Digital business is a disruptive influence that requires all of us to adjust our thinking and the way we operate, but it also offers tools that can catapult a company to success. Sure, integrating IT and Operations may seem counter-intuitive. Operations can no longer just demand a solution or answer from IT, and IT can’t demand Operations blindly use their solution. Collaboration is required. It may be difficult, even scary, but there is tremendous opportunity there for the businesses that embrace the digital business and begin to see their business not as a collection of entities operating independently, but a cohesive whole operating toward a shared goal.
The question is, how do you integrate IT and Operations? One part of the answer is cultural. We need to eliminate the information and operational silos holding us back. Teams that bring the expertise of both Operations and IT need to be built, with a focus on developing solutions that work across the business.
Technology solutions must recognize the disruptive property of new technology, and meet the needs of the business, not just individual departments. Systems designed 15 years ago (even ones cleverly packaged with a new name or in a new module) aren’t going to work under the new paradigm. The digital business needs Web 2.0 solutions that adapt to the changing needs of the shop floor and IT. They need to be configurable, to support current work flow, shop floor processes, and work instructions. Advanced data collection and business analytics are part of the solution, but not the sole focus. You need solutions equally integrated.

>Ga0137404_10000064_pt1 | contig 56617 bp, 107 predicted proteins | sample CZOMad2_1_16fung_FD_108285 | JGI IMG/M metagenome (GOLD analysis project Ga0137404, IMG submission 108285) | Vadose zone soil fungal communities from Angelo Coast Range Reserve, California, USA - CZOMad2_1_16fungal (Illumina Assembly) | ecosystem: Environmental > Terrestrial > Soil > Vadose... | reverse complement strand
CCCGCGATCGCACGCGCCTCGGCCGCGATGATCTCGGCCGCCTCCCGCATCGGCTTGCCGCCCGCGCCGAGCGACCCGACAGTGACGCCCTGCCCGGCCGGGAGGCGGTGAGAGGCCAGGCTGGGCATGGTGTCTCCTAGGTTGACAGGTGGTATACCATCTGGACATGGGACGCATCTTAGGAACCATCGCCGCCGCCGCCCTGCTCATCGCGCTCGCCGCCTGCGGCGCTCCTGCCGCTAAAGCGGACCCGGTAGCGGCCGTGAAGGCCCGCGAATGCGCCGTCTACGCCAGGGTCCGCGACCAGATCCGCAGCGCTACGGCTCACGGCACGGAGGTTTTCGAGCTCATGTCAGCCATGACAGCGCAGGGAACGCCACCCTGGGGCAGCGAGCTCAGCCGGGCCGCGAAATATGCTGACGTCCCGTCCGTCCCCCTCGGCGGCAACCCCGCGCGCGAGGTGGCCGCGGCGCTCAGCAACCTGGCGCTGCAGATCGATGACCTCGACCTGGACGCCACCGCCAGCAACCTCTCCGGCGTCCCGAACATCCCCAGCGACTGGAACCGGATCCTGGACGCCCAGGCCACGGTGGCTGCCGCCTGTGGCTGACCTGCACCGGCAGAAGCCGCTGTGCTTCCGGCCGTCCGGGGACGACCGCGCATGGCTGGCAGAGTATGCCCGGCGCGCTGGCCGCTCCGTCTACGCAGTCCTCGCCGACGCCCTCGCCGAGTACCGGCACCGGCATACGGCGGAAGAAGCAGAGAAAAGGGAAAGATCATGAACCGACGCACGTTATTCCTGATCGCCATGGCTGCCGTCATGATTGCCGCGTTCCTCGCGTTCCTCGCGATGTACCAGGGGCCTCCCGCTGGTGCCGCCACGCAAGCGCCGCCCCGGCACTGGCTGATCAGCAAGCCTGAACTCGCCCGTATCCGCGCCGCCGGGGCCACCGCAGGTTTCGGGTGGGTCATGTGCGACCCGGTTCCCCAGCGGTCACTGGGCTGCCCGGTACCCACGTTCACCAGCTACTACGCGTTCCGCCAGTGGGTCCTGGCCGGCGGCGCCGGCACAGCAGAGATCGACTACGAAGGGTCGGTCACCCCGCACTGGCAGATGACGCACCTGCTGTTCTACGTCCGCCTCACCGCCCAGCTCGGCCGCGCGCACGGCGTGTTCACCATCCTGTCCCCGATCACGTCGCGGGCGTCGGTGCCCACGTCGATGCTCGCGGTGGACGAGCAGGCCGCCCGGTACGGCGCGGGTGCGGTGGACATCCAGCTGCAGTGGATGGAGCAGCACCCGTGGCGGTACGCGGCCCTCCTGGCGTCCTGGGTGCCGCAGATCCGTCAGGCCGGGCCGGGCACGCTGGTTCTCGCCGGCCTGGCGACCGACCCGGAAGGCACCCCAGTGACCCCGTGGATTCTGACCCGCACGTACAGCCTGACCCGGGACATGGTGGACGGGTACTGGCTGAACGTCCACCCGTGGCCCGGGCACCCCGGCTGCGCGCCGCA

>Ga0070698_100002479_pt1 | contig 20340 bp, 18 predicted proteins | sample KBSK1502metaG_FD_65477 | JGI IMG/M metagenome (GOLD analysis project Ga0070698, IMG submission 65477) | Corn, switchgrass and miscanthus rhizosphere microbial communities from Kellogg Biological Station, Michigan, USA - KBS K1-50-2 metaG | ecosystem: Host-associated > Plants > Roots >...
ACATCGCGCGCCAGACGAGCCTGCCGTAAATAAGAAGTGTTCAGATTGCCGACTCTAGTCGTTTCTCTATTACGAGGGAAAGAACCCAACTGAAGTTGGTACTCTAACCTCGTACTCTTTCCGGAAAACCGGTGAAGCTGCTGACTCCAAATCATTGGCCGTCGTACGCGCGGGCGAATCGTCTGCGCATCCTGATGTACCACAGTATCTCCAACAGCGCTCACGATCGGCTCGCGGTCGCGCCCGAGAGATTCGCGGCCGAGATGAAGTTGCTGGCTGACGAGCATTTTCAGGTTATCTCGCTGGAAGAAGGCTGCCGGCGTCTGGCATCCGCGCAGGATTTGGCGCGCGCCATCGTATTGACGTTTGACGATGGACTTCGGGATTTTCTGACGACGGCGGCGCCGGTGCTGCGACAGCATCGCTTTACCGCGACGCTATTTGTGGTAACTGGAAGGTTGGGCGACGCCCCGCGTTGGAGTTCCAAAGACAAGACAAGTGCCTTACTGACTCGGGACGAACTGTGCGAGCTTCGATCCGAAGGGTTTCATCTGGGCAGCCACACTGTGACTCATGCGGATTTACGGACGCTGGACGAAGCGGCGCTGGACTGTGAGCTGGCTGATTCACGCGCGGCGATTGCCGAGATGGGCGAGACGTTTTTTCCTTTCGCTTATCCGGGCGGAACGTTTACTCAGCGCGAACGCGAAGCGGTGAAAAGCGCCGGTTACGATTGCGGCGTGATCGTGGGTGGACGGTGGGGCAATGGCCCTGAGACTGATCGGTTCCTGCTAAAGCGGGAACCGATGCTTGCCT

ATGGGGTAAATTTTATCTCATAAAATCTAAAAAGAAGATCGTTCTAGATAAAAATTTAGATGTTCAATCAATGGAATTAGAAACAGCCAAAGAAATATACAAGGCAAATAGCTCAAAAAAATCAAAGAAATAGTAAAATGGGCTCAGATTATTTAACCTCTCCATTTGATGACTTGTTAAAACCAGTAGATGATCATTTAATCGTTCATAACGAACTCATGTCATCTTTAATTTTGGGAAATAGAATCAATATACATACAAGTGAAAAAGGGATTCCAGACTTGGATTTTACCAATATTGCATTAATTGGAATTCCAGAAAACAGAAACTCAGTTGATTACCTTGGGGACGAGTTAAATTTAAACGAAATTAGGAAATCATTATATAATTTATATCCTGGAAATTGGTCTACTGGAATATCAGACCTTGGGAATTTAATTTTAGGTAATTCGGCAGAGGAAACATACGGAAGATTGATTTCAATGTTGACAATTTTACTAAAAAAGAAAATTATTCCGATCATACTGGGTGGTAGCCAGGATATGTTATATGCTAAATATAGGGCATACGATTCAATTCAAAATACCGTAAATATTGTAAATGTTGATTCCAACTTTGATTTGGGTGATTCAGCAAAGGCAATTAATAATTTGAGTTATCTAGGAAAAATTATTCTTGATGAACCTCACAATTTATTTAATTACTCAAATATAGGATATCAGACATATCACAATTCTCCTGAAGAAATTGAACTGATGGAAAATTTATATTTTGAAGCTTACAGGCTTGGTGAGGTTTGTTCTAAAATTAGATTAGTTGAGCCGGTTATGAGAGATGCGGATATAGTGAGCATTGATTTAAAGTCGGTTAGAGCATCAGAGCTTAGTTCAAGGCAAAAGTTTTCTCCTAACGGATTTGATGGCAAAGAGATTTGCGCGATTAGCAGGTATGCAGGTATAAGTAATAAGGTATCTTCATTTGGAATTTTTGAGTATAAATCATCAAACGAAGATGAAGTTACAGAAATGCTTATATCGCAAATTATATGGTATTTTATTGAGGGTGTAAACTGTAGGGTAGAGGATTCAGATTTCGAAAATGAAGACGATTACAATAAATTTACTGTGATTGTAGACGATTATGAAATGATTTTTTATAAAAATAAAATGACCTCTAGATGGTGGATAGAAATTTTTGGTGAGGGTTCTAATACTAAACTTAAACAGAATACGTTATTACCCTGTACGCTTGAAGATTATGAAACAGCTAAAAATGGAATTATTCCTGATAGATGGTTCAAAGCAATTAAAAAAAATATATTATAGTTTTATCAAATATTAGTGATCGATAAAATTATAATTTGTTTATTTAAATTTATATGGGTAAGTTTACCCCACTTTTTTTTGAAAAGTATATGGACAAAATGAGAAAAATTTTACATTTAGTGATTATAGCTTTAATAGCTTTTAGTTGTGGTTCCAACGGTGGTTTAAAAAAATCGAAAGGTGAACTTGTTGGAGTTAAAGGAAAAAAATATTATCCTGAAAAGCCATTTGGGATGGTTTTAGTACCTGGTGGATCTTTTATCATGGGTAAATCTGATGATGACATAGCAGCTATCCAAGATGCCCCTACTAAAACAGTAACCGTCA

It’s a global change in how we look at shop floor systems, but, in the end, this is the only way to support a modern manufacturing business. The advent of digital business is disrupting past methodology processes, requiring new methods. At CIMx Software, we understand that, and we’ve developed solutions that bridge the gap between IT and Operations – delivering advanced software and technology to manufacturing in a way that not only gives the shop floor the tools they need, but offers IT simple installation and minimal support with a lower cost. The software solutions we offer have been developed not only with the shop floor in mind, but IT as well.
Want to learn more, or see how you can become a digital business? Give us a call or leave a message. We’re happy to answer questions or take a look at your shop floor or IT needs, and suggest a solution for you.
Insider Secrets to System Integration for MES and Paperless Manufacturing
There’s confusion out there in the MES and paperless manufacturing market about what “system...
How to Successfully Replace Manufacturing Software
There are manufacturers out there struggling with outdated and inefficient legacy software systems...
A Rapid ROI for MES and Manufacturing Software
Today, with improvements in software technology and lower hardware costs, Manufacturing Execution...